Deadfall Hotel is a rather sweet, at times sad, at times scary, novel which is more fantasy than horror. It includes the familiar monster tropes, but they are all fused with human pains, made believable in whatever condition ails the character, sending them to convalesce and, most likely, eventually perish in the namesake hotel. I wouldn’t call this book a “page-turner” as it is slow and sentimental, but that is what I enjoy about this author; he captures the subtleties of emotion – fear, sadness, hope – as masterfully as any “literary” writer, while at the same time building a compelling supernatural environment. A few of the sections seemed to go on for too long, such as the King of the Cats, while other sections, I wanted to learn more of, such as the actual history of the house, the pool that only occasionally appears, and the several of the other background “inhabitants” that make brief cameo appearances, but never again materialize. Deadfall Hotel is best read in a leisurely pace, ideally in a windowed nook with gloomy rain falling outside, and a nice mug of chamomile tea.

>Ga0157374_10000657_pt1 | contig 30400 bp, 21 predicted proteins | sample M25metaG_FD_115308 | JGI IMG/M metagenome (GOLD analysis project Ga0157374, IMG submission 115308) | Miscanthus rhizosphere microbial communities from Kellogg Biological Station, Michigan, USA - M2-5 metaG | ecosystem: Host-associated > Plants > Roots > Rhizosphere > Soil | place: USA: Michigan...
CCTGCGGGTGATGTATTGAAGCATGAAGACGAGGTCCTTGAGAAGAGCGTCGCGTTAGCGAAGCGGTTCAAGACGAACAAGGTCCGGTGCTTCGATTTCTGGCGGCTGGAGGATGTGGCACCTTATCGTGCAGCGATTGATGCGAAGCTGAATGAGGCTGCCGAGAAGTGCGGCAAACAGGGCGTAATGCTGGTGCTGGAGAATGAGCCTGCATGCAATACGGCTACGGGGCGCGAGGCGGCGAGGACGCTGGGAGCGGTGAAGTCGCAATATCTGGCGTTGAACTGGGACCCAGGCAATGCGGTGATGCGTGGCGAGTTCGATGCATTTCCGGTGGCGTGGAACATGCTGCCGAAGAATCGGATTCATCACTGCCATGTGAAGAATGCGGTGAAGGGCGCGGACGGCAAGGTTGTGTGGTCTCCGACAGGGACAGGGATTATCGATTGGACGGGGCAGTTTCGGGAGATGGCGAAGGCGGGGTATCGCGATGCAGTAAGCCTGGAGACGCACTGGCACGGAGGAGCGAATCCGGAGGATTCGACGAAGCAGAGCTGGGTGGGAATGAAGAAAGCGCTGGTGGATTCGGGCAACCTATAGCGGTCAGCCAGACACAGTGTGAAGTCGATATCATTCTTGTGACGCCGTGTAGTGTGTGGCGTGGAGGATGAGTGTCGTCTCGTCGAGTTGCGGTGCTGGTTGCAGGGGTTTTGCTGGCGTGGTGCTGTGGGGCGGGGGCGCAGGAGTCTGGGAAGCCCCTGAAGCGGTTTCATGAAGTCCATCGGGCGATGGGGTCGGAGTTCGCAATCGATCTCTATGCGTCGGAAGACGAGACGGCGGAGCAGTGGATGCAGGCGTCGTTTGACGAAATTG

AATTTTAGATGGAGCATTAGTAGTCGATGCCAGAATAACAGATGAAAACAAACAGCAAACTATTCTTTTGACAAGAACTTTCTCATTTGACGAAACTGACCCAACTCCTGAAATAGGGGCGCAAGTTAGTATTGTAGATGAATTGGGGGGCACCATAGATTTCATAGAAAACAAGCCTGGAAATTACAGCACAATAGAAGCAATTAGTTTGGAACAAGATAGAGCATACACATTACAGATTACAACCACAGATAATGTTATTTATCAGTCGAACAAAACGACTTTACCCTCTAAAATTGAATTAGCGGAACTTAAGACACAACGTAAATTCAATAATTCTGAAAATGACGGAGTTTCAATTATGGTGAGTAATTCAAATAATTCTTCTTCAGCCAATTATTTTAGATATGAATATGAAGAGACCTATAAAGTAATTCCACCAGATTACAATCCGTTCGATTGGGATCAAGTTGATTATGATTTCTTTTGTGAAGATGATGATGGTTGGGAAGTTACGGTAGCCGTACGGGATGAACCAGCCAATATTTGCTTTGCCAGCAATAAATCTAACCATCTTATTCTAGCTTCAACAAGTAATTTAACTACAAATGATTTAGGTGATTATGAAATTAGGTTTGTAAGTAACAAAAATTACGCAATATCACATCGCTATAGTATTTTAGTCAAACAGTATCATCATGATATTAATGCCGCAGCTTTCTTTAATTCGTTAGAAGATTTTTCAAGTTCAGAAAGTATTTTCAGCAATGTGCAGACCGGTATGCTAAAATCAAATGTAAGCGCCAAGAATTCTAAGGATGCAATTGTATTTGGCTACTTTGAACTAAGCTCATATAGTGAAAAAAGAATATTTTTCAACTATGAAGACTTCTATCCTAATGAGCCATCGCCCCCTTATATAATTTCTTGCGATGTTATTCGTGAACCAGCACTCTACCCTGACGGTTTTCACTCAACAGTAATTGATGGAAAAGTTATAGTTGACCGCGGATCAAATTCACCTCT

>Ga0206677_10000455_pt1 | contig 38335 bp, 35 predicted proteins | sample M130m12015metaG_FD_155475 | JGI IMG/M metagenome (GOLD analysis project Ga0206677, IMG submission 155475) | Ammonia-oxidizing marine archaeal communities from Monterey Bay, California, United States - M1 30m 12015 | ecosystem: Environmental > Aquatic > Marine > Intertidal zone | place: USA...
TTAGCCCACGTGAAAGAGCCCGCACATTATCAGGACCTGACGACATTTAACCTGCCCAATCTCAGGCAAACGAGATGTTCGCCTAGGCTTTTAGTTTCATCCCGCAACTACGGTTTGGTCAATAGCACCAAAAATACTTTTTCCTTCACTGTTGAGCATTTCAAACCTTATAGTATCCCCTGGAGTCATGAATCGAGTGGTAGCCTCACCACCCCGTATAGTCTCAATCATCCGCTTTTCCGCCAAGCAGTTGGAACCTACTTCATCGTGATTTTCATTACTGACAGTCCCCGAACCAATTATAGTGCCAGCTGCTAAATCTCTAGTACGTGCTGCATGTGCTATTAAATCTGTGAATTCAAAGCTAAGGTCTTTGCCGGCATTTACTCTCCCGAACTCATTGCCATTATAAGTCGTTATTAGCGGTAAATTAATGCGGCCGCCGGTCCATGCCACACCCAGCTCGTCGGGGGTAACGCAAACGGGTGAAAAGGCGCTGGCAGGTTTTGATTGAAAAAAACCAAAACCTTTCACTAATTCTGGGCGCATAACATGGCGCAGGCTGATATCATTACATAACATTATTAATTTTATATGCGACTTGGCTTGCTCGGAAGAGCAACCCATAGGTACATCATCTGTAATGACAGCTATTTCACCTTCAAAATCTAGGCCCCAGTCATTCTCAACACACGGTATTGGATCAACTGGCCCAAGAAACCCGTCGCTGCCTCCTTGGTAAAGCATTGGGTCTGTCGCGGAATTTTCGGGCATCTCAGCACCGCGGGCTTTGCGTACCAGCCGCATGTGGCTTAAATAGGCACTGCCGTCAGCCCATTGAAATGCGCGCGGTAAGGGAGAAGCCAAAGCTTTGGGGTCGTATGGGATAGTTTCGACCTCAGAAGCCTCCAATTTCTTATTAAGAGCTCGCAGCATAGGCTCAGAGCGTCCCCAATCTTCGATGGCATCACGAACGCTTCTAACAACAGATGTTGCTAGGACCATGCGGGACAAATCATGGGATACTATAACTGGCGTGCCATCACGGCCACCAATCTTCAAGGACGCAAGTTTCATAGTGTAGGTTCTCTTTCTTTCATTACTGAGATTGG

Four and a quarter out of Five stars

***


REVIEWED: Deadman’s Road
WRITTEN BY: Joe R. Lansdale
PUBLISHED: October, 2010

I really enjoyed this collection of short stories. Each self-contained tale revolves around the exploits of a central character, the gun slinging Reverend Jebidiah Mercer. There’s not a lot of literary depth to this book, but the stories are all fast-paced, action-filled, and pulp-esque fun. Rev. Mercer is quested to roam the old west, destroying evil in the name of God, whom he mostly despises, as penance for his sins. Each story pits him against a new enemy, mortal and supernatural alike. Mercer, cursing the whole way, does battle with whomever he is set against, including zombies, werewolves, ghosts, and kobolds. Joe R. Lansdale is really a master at creating excitement in his writing as well as crafting funny, meaningful dialogue. Know what you’re getting into before starting this: Deadman’s Road is violent and crass, but perfect when you need a pick-me-up after power-reading Camus or Dostoyevsky.